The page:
The Dumb Waiter – Viking Theatre – Review by Frank L.
April 16 – 28
The Dumb Waiter was first performed in 1960 and is a two hander which lasts just about an hour. It has stood the test of time. The action takes place in a dingy subterranean space where Ben (Andrew Murray) and Gus (David Fennelly) lie on separate single beds. They apparently have been sent there by an unidentified third figure who does not appear but under whose direction they operate. Ben, the more dominant of the two, reads a newspaper, and now and again shares a snippet with Gus that has engaged him because of its bizarreness. Gus is initially involved in the task of putting on his shoes and tying his laces, a task that completely engrosses him and takes a great deal of time. Boredom invades as they wait for the third figure to give them orders. There is also in the room a dumb waiter which drops orders for what appears to be a restaurant situate above, but there are no cooking facilities. There is an underlying feeling of aggression and violence which is heightened by the presence of each man’s revolver. This claustrophobic atmosphere is lightened by comic semantic discussions about making tea and whether a football team is playing home or away. The genius of Pinter is alive in these exchanges.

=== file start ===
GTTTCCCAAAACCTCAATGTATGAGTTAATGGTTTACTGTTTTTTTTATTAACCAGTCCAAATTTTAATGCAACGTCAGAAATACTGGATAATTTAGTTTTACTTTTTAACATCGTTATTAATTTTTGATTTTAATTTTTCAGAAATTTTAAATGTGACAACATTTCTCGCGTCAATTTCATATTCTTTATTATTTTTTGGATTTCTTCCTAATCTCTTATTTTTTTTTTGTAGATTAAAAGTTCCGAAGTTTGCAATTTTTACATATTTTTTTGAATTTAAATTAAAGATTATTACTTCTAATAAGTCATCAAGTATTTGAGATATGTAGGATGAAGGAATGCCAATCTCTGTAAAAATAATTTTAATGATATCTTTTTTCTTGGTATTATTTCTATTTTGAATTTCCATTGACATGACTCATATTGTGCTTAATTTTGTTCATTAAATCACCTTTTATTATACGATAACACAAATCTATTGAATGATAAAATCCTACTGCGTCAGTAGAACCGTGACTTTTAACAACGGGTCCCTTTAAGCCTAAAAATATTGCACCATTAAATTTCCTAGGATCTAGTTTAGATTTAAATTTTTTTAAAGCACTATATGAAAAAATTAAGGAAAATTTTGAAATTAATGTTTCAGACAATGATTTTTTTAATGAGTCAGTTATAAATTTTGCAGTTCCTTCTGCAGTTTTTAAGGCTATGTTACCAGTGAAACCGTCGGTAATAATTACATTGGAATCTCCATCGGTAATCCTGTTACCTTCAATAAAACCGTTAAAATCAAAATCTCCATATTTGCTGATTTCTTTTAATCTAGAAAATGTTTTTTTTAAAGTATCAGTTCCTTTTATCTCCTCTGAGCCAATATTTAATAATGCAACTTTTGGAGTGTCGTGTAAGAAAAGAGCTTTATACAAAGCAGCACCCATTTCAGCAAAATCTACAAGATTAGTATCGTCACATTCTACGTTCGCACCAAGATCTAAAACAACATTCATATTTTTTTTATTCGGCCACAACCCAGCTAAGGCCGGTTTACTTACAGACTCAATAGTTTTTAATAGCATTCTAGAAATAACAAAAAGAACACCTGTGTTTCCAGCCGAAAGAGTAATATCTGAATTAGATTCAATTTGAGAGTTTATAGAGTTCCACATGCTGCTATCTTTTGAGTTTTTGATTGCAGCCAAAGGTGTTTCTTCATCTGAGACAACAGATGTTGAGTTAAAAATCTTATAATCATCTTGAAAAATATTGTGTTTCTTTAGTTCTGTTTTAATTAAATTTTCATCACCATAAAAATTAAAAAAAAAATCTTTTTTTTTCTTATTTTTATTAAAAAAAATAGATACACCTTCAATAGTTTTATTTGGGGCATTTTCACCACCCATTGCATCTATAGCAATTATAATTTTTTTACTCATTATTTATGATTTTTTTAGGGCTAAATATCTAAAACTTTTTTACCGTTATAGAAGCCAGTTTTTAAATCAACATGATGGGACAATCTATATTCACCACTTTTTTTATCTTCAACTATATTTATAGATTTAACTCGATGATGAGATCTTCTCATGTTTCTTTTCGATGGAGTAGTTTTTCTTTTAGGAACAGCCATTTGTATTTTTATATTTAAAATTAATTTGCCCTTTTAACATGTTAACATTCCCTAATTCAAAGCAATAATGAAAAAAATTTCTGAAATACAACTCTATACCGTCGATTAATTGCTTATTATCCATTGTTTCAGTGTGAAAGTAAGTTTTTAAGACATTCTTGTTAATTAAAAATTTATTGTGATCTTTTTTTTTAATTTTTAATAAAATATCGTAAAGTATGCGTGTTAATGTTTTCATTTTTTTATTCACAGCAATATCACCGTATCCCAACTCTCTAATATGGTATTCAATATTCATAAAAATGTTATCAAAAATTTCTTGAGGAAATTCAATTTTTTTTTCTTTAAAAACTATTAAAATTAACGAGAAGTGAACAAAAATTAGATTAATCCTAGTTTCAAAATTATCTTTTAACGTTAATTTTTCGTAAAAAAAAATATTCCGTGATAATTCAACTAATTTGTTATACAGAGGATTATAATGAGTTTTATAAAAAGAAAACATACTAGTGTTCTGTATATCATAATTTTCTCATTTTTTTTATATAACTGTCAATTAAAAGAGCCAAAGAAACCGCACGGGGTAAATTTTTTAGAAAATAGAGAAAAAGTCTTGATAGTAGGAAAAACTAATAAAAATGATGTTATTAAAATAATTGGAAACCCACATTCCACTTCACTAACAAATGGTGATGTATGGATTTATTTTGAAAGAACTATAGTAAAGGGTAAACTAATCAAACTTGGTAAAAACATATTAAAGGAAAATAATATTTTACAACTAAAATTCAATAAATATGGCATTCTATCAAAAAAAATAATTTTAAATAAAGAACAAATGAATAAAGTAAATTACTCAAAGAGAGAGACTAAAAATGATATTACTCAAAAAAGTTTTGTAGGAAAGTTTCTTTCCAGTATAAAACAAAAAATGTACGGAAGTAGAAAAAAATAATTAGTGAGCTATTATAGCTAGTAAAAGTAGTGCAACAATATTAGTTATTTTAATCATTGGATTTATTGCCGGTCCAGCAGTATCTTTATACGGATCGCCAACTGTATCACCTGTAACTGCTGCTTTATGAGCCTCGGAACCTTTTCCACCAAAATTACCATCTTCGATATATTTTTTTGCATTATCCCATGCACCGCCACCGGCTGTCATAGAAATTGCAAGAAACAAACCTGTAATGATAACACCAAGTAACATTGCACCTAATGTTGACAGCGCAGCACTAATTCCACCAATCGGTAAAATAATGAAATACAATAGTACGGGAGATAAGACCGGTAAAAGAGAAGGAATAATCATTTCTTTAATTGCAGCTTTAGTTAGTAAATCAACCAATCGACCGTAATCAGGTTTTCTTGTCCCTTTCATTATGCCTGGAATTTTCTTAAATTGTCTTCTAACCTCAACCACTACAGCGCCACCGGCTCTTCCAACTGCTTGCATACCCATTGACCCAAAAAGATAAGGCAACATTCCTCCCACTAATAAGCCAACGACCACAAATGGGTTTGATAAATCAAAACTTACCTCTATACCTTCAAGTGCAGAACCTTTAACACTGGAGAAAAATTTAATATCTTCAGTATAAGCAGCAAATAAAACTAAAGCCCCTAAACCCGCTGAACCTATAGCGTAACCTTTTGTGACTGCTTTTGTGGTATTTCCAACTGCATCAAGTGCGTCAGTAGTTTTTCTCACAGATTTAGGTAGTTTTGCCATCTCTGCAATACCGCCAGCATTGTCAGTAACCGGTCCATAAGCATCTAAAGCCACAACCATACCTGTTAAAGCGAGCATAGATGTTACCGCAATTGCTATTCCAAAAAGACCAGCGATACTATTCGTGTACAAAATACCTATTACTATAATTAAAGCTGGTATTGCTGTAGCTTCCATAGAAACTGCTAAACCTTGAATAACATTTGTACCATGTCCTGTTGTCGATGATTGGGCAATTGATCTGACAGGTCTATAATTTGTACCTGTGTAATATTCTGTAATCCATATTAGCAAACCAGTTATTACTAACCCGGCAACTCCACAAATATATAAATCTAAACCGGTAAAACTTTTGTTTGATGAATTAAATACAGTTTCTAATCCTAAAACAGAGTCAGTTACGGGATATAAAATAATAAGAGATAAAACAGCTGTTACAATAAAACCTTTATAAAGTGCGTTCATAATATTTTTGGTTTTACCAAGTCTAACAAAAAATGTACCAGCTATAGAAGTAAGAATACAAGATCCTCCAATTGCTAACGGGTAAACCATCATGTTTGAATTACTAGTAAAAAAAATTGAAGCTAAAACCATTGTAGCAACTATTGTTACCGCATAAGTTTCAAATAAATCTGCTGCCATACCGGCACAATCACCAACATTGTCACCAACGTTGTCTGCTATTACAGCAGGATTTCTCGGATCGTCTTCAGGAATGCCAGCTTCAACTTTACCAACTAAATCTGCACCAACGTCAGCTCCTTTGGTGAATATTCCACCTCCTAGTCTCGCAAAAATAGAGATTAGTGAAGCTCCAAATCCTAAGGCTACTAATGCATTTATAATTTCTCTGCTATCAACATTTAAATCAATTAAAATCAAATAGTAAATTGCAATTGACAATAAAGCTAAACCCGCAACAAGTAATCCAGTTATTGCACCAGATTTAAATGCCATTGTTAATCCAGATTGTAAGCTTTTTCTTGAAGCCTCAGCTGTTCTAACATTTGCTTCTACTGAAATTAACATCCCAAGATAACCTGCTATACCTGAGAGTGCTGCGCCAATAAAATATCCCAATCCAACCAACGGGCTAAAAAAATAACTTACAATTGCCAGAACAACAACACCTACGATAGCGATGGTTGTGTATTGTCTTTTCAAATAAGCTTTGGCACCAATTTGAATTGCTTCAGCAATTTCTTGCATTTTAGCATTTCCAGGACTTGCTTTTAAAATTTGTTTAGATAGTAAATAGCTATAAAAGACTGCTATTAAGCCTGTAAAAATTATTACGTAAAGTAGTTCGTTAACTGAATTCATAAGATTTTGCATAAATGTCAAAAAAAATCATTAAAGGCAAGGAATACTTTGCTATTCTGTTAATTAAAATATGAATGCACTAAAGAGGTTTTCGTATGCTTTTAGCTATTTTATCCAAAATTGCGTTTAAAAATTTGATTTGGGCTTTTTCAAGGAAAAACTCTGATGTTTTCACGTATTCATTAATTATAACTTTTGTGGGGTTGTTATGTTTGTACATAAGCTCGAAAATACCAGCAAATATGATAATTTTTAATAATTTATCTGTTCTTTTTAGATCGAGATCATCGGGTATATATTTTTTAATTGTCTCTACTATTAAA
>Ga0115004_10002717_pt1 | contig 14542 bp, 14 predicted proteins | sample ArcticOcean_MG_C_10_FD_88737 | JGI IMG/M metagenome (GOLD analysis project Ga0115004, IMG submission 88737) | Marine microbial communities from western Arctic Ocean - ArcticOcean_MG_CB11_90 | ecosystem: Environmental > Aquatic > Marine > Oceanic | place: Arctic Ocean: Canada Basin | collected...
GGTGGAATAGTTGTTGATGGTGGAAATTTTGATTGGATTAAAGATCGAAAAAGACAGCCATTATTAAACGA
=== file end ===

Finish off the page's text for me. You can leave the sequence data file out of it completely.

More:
The set is a dingy brown with a door on each side of the stage, the dumb waiter in the centre and with two single beds one at ninety degrees and the other at 180 degrees to the audience. The oppressiveness of the space is alleviated by the bright red blankets on the beds.
Murray as Ben has an easy intellectual superiority over Gus which he enjoys asserting. It gives him authority. Fennelly exemplifies Gus’s lack of confidence as anything he tries to do such as tying his shoe laces takes an inordinately long time or the making of tea which never actually gets done. The notes from the dumb waiter and a letter shoved through the door on stage right increasingly make both men edgier. Murray and Fennelly work well together to develop the increasingly disturbing changes in the atmosphere. This production is a good opportunity to consider and enjoy the complexity of an early Pinter masterpiece.